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Another 2,600 flight attendant jobs could go
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The union representing Northwest Airlines flight attendants says the company wants to cut another 2,600 jobs, on top of the 1,400 already announced. (Photo courtesy of Labor Notes)
Northwest Airlines' flight attendants union says the company is seeking to cut another 2,600 flight attendant jobs while in bankruptcy. Northwest recently disclosed plans to lay off 1,400 flight attendants by January 2006, as the company shrinks its flight schedule.

St. Paul, Minn. — The flight attendants union has anticipated cuts for months, but has only just learned the severity. According to the Professional Flight Attendants Association, Northwest's plans would cut the union's membership nearly in half.

The airline has proposed hiring more foreign nationals to fly international flights, and farming out more domestic flights to regional carriers.

The company wants to cut the salaries of the remaining flight attendants by an average of 17 percent. Union spokesman Peter Fiske says the proposed cuts would strike deep.

"People with 10, 15 years experience would certainly be on the bottom of the food chain if the bankrupcty judge would agree to something like this," says Fiske. "But we're hoping the judge has a fair mind and a fair heart, and will be able to see that there's another road map to achieve what both sides need to achieve."

A Northwest spokesman says there is a menu of ways to achieve the savings the company needs, including changes to wages and work rules. Negotiations will determine how the savings are achieved.

If Northwest and the union can't come to agreement on a new contract, the bankruptcy judge could impose new employment terms.

Northwest has the highest labor costs in the industry. The company says it's is losing $4 million a day, and is trying to reduce its annual labor costs by $1.4 billion while in bankruptcy.

The pilots union has said Northwest wants to cut nearly 1,300 pilots from the payroll by next May. The union representing ground workers, Northwest's largest, is likely facing major job cuts, but the number remains unclear.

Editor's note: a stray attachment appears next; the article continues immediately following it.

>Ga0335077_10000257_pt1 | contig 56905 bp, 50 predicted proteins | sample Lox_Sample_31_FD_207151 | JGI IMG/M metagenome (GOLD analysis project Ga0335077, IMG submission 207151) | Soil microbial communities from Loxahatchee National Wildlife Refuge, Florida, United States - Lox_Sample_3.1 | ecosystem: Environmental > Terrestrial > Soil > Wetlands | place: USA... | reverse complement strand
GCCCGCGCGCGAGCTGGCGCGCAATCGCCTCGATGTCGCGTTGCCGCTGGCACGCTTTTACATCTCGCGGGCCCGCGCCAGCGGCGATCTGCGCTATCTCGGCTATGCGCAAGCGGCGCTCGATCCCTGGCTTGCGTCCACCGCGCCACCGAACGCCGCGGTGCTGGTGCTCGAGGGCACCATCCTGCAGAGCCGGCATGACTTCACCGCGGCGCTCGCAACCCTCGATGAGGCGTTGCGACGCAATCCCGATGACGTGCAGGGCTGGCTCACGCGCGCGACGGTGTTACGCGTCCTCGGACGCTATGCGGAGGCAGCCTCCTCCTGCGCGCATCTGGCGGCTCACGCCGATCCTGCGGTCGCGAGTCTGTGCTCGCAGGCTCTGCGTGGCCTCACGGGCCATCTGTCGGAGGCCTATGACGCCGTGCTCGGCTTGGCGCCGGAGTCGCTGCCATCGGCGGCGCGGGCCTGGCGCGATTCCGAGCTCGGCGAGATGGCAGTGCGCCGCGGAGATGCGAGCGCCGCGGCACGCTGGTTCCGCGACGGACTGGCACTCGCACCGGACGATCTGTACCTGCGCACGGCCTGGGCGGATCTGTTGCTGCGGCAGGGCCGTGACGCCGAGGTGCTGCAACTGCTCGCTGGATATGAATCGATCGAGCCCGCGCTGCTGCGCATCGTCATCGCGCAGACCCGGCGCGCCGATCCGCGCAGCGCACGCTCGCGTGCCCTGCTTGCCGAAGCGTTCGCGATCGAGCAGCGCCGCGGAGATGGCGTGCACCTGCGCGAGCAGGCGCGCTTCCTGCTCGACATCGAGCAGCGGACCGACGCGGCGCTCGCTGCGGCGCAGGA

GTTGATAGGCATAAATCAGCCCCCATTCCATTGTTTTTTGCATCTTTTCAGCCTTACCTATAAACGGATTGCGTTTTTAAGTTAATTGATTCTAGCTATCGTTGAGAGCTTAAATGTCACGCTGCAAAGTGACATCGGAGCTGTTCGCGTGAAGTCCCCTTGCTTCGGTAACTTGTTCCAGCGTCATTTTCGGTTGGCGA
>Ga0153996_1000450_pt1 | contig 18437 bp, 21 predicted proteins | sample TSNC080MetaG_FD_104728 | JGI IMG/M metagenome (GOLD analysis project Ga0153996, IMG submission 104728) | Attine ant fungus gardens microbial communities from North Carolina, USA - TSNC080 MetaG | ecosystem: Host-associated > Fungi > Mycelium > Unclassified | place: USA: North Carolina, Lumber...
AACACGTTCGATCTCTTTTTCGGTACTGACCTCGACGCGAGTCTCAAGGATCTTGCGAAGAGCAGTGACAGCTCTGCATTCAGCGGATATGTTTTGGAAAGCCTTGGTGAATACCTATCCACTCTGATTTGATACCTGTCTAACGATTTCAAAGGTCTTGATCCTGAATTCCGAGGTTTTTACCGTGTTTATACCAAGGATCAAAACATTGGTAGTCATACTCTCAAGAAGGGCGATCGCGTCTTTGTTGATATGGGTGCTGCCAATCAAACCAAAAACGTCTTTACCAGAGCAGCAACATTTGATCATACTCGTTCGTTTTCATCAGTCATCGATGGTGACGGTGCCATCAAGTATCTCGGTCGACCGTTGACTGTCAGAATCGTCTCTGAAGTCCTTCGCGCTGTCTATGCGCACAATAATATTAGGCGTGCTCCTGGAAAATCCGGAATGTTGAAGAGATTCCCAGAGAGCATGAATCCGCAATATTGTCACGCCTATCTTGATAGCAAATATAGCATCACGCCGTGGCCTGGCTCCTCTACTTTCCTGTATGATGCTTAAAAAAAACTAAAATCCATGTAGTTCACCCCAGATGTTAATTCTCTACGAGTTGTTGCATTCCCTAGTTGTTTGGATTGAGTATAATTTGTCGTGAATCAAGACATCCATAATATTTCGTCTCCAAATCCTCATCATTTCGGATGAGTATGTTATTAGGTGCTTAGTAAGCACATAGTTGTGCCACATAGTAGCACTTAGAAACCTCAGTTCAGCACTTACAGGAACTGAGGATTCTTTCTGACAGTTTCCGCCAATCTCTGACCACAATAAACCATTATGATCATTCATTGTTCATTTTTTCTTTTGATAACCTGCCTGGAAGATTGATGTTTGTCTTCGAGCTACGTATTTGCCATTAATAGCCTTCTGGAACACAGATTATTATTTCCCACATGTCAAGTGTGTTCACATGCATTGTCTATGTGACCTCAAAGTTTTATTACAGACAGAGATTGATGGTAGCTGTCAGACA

In New York, Northwest executives told creditors their plan for bringing the company out of bankruptcy involves total cost savings of up to $2.5 billion, and starting a subsidiary that would fly smaller planes.

It's not easy being a flight attendant. But the bottom line of it is that we're in an economic situation where some of the benefits that used to be paid can't be paid anymore.
- Airline consultant Mike Boyd

For some flight attendants, like Jarrod Anderson, a layoff won't come as much of a surprise. Anderson has worked at Northwest for 10 years, which puts him close to the bottom of the seniority list.

Speaking weeks before the latest layoff announcement, Anderson was already expecting his airline career to end.

"No more airlines for me. My future at Northwest, it doesn't look like there is one," said Anderson. "And I think most of the people I know have come to accept that. The airline industry -- I don't know if I can say the word -- it's gone to hell."

The flight attendants union says Northwest shouldn't be handing American flight attendant jobs to foreign nationals.

But airline consultant Mike Boyd says other airlines are hiring from abroad. He says it shouldn't be called outsourcing, but it is inevitable.

"That's the economics of the industry, and the only way of doing it," says Boyd.

Boyd says Northwest can pay foreign nationals less and save money on housing, since they already live in Asia and speak the language of many of the passengers.

He says the union flight attendants that do stay with the company, even the most senior, will have to accept pay cuts.

"It's a very tough job to be a flight attendant. My mother was a flight attendant. I've worked as a flight attendant. It's not easy. But the bottom line of it is that we're in an economic situation where some of the benefits that used to be paid can't be paid anymore," Boyd says.

Northwest flight attendant Cathy Koski says taking a pay cut isn't such a big deal for her. The Minneapolis resident talks about her job like it's an addiction that's hard to quit. But she says she may give it up in the next few years, depending on how the new contract turns out.

She's worried flight attendants will get fewer days off and less time to rest overnight between flights.

"But if the work rules change so much that I'm tired all the time, and I've got so few days off to recover and do what I want to do, then it might be time to leave," Koski says.

Koski says if she decides to leave, it will be hard to give up a job that's given her a lot fun.